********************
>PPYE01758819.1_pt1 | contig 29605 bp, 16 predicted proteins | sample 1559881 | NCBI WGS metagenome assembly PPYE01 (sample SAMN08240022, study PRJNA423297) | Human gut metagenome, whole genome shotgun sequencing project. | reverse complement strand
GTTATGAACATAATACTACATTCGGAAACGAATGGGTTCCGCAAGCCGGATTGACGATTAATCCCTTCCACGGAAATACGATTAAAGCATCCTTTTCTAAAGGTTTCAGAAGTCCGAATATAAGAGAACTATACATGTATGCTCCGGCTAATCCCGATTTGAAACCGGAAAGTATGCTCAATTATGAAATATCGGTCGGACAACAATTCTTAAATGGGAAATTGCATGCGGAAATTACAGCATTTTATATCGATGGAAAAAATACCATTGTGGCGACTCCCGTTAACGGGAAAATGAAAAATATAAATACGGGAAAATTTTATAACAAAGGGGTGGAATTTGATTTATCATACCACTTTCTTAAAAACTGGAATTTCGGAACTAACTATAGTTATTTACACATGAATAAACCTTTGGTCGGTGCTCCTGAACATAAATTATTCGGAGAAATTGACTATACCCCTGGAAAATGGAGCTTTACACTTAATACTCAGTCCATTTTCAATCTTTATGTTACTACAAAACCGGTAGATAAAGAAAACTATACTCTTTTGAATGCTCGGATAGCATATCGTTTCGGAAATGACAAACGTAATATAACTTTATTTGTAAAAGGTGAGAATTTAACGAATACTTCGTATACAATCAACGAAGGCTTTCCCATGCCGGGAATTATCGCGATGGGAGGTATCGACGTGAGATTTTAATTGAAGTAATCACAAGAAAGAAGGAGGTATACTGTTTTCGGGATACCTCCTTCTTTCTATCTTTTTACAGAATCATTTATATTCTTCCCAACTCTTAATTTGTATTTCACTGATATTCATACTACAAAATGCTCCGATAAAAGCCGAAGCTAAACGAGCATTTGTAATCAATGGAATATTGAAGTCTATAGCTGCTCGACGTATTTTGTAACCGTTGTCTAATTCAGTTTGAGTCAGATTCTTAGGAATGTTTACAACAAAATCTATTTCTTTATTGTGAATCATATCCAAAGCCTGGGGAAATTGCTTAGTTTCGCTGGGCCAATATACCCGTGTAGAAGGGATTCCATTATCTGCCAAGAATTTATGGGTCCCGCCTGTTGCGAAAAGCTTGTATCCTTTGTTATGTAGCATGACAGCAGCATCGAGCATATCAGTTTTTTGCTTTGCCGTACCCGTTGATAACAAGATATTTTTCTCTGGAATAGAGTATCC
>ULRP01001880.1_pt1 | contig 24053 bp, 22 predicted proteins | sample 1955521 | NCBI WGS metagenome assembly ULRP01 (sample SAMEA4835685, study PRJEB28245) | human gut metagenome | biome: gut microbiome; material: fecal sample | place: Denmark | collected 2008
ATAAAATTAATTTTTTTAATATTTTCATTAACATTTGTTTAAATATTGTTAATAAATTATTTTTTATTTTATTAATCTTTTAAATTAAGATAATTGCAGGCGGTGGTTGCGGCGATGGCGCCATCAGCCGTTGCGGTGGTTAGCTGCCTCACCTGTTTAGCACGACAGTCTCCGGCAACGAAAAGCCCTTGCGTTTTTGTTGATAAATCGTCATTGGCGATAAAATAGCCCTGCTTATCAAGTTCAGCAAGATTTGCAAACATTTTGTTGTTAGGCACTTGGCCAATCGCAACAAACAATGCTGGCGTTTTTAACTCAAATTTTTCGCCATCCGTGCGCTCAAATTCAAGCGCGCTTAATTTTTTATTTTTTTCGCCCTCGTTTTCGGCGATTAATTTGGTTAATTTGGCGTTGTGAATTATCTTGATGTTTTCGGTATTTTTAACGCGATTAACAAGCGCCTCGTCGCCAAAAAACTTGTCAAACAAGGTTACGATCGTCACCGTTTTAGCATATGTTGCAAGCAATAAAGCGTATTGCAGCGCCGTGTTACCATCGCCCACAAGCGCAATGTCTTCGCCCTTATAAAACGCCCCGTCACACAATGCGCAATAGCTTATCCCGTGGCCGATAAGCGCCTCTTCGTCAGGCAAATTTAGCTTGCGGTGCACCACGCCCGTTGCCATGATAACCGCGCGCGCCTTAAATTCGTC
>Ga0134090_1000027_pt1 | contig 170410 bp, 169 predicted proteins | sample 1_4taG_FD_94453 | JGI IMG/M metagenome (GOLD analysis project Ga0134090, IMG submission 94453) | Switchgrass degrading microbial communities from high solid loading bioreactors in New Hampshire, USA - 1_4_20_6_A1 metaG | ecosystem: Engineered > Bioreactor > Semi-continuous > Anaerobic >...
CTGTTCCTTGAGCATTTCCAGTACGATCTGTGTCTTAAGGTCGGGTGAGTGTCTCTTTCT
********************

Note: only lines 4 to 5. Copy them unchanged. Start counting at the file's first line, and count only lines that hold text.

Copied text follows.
ATAAAATTAATTTTTTTAATATTTTCATTAACATTTGTTTAAATATTGTTAATAAATTATTTTTTATTTTATTAATCTTTTAAATTAAGATAATTGCAGGCGGTGGTTGCGGCGATGGCGCCATCAGCCGTTGCGGTGGTTAGCTGCCTCACCTGTTTAGCACGACAGTCTCCGGCAACGAAAAGCCCTTGCGTTTTTGTTGATAAATCGTCATTGGCGATAAAATAGCCCTGCTTATCAAGTTCAGCAAGATTTGCAAACATTTTGTTGTTAGGCACTTGGCCAATCGCAACAAACAATGCTGGCGTTTTTAACTCAAATTTTTCGCCATCCGTGCGCTCAAATTCAAGCGCGCTTAATTTTTTATTTTTTTCGCCCTCGTTTTCGGCGATTAATTTGGTTAATTTGGCGTTGTGAATTATCTTGATGTTTTCGGTATTTTTAACGCGATTAACAAGCGCCTCGTCGCCAAAAAACTTGTCAAACAAGGTTACGATCGTCACCGTTTTAGCATATGTTGCAAGCAATAAAGCGTATTGCAGCGCCGTGTTACCATCGCCCACAAGCGCAATGTCTTCGCCCTTATAAAACGCCCCGTCACACAATGCGCAATAGCTTATCCCGTGGCCGATAAGCGCCTCTTCGTCAGGCAAATTTAGCTTGCGGTGCACCACGCCCGTTGCCATGATAACCGCGCGCGCCTTAAATTCGTC
>Ga0134090_1000027_pt1 | contig 170410 bp, 169 predicted proteins | sample 1_4taG_FD_94453 | JGI IMG/M metagenome (GOLD analysis project Ga0134090, IMG submission 94453) | Switchgrass degrading microbial communities from high solid loading bioreactors in New Hampshire, USA - 1_4_20_6_A1 metaG | ecosystem: Engineered > Bioreactor > Semi-continuous > Anaerobic >...